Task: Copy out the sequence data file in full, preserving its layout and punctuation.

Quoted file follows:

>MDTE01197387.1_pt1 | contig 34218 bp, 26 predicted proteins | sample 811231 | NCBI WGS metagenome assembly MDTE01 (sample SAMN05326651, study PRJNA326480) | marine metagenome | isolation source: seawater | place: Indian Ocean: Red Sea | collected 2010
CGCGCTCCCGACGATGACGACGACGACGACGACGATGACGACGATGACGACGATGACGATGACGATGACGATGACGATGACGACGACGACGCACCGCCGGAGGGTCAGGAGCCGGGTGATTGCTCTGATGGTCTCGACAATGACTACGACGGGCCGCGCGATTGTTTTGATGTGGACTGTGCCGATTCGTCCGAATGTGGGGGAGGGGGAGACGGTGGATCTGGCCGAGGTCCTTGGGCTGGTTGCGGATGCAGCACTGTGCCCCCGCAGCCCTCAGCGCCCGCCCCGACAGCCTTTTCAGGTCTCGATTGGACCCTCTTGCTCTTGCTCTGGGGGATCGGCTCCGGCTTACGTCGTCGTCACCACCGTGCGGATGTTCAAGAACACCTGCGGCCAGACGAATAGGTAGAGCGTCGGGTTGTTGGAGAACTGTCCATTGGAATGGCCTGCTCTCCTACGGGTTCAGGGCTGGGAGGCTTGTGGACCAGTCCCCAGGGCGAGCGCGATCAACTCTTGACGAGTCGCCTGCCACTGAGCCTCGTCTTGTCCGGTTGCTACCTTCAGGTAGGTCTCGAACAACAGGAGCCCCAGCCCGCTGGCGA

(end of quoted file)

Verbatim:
>MDTE01197387.1_pt1 | contig 34218 bp, 26 predicted proteins | sample 811231 | NCBI WGS metagenome assembly MDTE01 (sample SAMN05326651, study PRJNA326480) | marine metagenome | isolation source: seawater | place: Indian Ocean: Red Sea | collected 2010
CGCGCTCCCGACGATGACGACGACGACGACGACGATGACGACGATGACGACGATGACGATGACGATGACGATGACGATGACGACGACGACGCACCGCCGGAGGGTCAGGAGCCGGGTGATTGCTCTGATGGTCTCGACAATGACTACGACGGGCCGCGCGATTGTTTTGATGTGGACTGTGCCGATTCGTCCGAATGTGGGGGAGGGGGAGACGGTGGATCTGGCCGAGGTCCTTGGGCTGGTTGCGGATGCAGCACTGTGCCCCCGCAGCCCTCAGCGCCCGCCCCGACAGCCTTTTCAGGTCTCGATTGGACCCTCTTGCTCTTGCTCTGGGGGATCGGCTCCGGCTTACGTCGTCGTCACCACCGTGCGGATGTTCAAGAACACCTGCGGCCAGACGAATAGGTAGAGCGTCGGGTTGTTGGAGAACTGTCCATTGGAATGGCCTGCTCTCCTACGGGTTCAGGGCTGGGAGGCTTGTGGACCAGTCCCCAGGGCGAGCGCGATCAACTCTTGACGAGTCGCCTGCCACTGAGCCTCGTCTTGTCCGGTTGCTACCTTCAGGTAGGTCTCGAACAACAGGAGCCCCAGCCCGCTGGCGA